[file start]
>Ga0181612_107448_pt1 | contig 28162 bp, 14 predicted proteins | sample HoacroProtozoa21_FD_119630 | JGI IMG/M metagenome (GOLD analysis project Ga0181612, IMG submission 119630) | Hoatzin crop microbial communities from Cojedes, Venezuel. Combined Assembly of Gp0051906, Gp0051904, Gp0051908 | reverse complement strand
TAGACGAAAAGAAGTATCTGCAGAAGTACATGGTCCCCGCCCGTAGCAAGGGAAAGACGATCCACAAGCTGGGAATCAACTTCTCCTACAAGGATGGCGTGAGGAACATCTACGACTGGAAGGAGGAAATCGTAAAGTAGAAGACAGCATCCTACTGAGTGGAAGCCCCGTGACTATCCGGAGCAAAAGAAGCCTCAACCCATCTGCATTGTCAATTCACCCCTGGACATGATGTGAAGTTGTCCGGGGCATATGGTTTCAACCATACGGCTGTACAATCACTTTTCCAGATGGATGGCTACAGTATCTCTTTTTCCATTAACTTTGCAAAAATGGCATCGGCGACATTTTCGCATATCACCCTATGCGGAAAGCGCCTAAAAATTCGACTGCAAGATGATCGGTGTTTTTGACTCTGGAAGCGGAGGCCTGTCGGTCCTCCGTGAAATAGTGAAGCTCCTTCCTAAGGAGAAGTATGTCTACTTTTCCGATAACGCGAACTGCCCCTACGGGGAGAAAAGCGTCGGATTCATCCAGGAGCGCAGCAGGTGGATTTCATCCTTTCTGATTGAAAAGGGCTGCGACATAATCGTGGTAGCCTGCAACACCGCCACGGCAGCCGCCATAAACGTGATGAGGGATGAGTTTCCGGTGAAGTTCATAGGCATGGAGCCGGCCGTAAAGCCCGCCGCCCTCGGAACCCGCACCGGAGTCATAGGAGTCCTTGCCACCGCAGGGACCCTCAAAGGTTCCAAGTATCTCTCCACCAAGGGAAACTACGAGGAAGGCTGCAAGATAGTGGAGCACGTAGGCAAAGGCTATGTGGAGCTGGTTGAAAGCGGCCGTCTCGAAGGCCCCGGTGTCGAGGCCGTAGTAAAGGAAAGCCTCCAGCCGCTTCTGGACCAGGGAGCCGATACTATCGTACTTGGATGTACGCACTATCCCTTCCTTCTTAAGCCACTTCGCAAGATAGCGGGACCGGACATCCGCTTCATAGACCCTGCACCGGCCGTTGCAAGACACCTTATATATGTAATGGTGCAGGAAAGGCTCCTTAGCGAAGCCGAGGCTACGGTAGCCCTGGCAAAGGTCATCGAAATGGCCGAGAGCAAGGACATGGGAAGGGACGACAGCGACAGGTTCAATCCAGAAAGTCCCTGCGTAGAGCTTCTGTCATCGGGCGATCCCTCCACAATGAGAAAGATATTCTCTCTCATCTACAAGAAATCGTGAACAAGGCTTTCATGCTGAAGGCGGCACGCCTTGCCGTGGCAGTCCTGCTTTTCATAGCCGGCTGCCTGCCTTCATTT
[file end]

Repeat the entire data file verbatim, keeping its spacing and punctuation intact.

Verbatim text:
>Ga0181612_107448_pt1 | contig 28162 bp, 14 predicted proteins | sample HoacroProtozoa21_FD_119630 | JGI IMG/M metagenome (GOLD analysis project Ga0181612, IMG submission 119630) | Hoatzin crop microbial communities from Cojedes, Venezuel. Combined Assembly of Gp0051906, Gp0051904, Gp0051908 | reverse complement strand
TAGACGAAAAGAAGTATCTGCAGAAGTACATGGTCCCCGCCCGTAGCAAGGGAAAGACGATCCACAAGCTGGGAATCAACTTCTCCTACAAGGATGGCGTGAGGAACATCTACGACTGGAAGGAGGAAATCGTAAAGTAGAAGACAGCATCCTACTGAGTGGAAGCCCCGTGACTATCCGGAGCAAAAGAAGCCTCAACCCATCTGCATTGTCAATTCACCCCTGGACATGATGTGAAGTTGTCCGGGGCATATGGTTTCAACCATACGGCTGTACAATCACTTTTCCAGATGGATGGCTACAGTATCTCTTTTTCCATTAACTTTGCAAAAATGGCATCGGCGACATTTTCGCATATCACCCTATGCGGAAAGCGCCTAAAAATTCGACTGCAAGATGATCGGTGTTTTTGACTCTGGAAGCGGAGGCCTGTCGGTCCTCCGTGAAATAGTGAAGCTCCTTCCTAAGGAGAAGTATGTCTACTTTTCCGATAACGCGAACTGCCCCTACGGGGAGAAAAGCGTCGGATTCATCCAGGAGCGCAGCAGGTGGATTTCATCCTTTCTGATTGAAAAGGGCTGCGACATAATCGTGGTAGCCTGCAACACCGCCACGGCAGCCGCCATAAACGTGATGAGGGATGAGTTTCCGGTGAAGTTCATAGGCATGGAGCCGGCCGTAAAGCCCGCCGCCCTCGGAACCCGCACCGGAGTCATAGGAGTCCTTGCCACCGCAGGGACCCTCAAAGGTTCCAAGTATCTCTCCACCAAGGGAAACTACGAGGAAGGCTGCAAGATAGTGGAGCACGTAGGCAAAGGCTATGTGGAGCTGGTTGAAAGCGGCCGTCTCGAAGGCCCCGGTGTCGAGGCCGTAGTAAAGGAAAGCCTCCAGCCGCTTCTGGACCAGGGAGCCGATACTATCGTACTTGGATGTACGCACTATCCCTTCCTTCTTAAGCCACTTCGCAAGATAGCGGGACCGGACATCCGCTTCATAGACCCTGCACCGGCCGTTGCAAGACACCTTATATATGTAATGGTGCAGGAAAGGCTCCTTAGCGAAGCCGAGGCTACGGTAGCCCTGGCAAAGGTCATCGAAATGGCCGAGAGCAAGGACATGGGAAGGGACGACAGCGACAGGTTCAATCCAGAAAGTCCCTGCGTAGAGCTTCTGTCATCGGGCGATCCCTCCACAATGAGAAAGATATTCTCTCTCATCTACAAGAAATCGTGAACAAGGCTTTCATGCTGAAGGCGGCACGCCTTGCCGTGGCAGTCCTGCTTTTCATAGCCGGCTGCCTGCCTTCATTT